A recent round of surveys has underscored young Americans' low level of interest in the coming midterm elections. Just over one-third of Americans ages 18 to 29 said they were “certain” to vote, a sharp contrast with the 81 percent of the 65-plus crowd who said the same thing. A separate survey found that more than half of registered voters ages 18 to 29 said they knew little or nothing about congressional candidates running in their district, with a similar percentage saying that “it doesn’t really matter” which party ultimately wins control of Congress.
These aren’t exactly new developments. Turnout data compiled by political scientist Michael McDonald shows that the youngest voters have long been the group least likely to head to the polls, a trend going back to at least the 1980s.
Young voters' disengagement grabs headlines every election cycle, in part because it’s somewhat shocking to the older and more civically minded among us. But McDonald’s data also shows evidence of a trend that’s flown largely under the radar in recent years — declining electoral engagement among middle-aged voters.
The chart above, which shows turnout rates by age group for midterm elections since 1986, tells the story. McDonald compiled those numbers by correcting self-reported turnout rates from the Census Bureau’s Current Population Survey.
Between 1986 and 2014, turnout dropped by seven percentage points among 45-to-59-year-olds and by nine percentage points among 30-to-44-year-olds. Turnout fell by five percentage points among the youngest cohort, while it actually rose by a percentage point among voters 60 and over.
While decline among the young is a real trend, the middle-aged aren’t voting as they used to, either. As a result, the age composition of the electorate has shifted significantly since the 1980s. In 1986, for instance, 30-to 44-year-olds made up the largest share of the electorate, at 31 percent. In 2014, their share had fallen to 20 percent.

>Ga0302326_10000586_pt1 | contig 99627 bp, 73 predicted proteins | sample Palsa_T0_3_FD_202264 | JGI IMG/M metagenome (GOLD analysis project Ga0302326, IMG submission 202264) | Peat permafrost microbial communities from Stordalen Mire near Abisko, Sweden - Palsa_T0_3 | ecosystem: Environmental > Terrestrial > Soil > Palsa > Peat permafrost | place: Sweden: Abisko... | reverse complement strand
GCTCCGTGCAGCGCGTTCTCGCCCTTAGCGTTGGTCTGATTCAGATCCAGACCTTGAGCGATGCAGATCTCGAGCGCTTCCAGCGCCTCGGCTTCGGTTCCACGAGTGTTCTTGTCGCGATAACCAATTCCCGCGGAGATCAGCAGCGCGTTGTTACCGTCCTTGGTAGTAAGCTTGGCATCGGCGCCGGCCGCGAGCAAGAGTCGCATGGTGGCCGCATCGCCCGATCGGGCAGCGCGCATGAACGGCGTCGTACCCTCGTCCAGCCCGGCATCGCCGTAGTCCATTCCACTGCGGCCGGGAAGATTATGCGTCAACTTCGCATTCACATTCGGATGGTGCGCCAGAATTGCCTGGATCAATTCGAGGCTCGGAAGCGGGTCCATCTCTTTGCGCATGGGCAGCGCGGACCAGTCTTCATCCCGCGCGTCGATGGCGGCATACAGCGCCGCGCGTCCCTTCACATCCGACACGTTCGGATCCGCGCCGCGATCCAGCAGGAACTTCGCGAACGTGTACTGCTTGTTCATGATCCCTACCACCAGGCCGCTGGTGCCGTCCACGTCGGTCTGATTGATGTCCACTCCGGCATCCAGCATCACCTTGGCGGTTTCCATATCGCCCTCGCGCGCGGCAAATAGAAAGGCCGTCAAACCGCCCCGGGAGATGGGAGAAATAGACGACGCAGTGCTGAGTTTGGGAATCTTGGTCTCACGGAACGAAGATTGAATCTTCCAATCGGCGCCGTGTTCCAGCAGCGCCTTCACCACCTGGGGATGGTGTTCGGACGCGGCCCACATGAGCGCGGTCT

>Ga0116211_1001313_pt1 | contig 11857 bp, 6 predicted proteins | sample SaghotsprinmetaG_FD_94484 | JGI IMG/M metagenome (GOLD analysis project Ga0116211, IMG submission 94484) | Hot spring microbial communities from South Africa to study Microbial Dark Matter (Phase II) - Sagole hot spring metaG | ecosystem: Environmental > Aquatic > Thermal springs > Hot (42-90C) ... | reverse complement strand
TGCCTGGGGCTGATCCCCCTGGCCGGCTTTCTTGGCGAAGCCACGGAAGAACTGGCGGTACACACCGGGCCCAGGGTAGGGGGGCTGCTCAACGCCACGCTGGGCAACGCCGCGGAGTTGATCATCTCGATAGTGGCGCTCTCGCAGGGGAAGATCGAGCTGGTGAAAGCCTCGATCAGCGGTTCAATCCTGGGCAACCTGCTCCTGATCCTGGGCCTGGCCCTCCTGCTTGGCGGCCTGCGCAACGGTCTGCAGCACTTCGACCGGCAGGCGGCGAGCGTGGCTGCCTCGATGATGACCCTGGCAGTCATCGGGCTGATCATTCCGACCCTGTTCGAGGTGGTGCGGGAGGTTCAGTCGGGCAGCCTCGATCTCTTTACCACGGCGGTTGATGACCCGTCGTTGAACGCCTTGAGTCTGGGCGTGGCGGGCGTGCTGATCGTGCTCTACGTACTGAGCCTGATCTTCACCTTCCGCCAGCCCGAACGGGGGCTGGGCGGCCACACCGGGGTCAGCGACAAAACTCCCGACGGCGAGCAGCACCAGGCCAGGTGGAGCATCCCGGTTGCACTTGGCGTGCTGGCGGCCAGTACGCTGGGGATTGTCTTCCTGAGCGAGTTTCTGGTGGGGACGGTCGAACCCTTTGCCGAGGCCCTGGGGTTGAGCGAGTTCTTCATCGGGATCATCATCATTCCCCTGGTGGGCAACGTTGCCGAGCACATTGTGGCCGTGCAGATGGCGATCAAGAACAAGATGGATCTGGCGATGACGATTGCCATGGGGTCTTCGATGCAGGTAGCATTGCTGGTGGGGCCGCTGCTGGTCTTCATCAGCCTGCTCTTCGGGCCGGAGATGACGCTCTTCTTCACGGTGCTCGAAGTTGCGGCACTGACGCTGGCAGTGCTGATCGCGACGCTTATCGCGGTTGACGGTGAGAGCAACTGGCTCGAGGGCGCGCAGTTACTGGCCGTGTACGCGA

The 60-plus age group, however, increased its share from 30 percent of voters to 39 percent over that period. Meanwhile, the 45-to-59-year-old age group grew by six percentage points, while the youngest cohort shrunk by an identical amount.
Some of this change is a function of underlying demographic trends, such as the aging of the baby boomers. But shifting turnout trends are also radically altering the face of the electorate, especially in midterm election years. If we assume that turnout rates by age in 2018 will be similar to what they were in 2014, here’s what will happen:
- The youngest voters, who make up 21 percent of the total voting-age population, will cast just 10 percent of the ballots, effectively halving their electoral clout.
- Voters 30 to 44 will be underrepresented by about five percentage points relative to their share of the voting-age population, while those between 45 and 59 will be overrepresented by a similar amount.
- The oldest voters, 60-plus, will cast nearly 4 in 10 midterm ballots, despite making up just 28 percent of the midterm electorate.
The end result, as it almost always is during midterm years, will be a Congress that disproportionately represents the interests of the elderly relative to the interests of the young.
To be sure, there are some structural issues at play here. Republican lawmakers in particular have shown a keen interest in recent years in policies that make voting more difficult or less representative. It’s also more difficult for people who are young and just getting started in their careers and families to find time to vote.
But at the end of the day, the most significant barrier to most potential voters' participation in elections is apathy. “I’m not into politics,” as one college student succinctly put it in a recent Washington Post story on why people don’t vote.
As the trends above show, 30-, 40- and 50-somethings are increasingly not into it. either.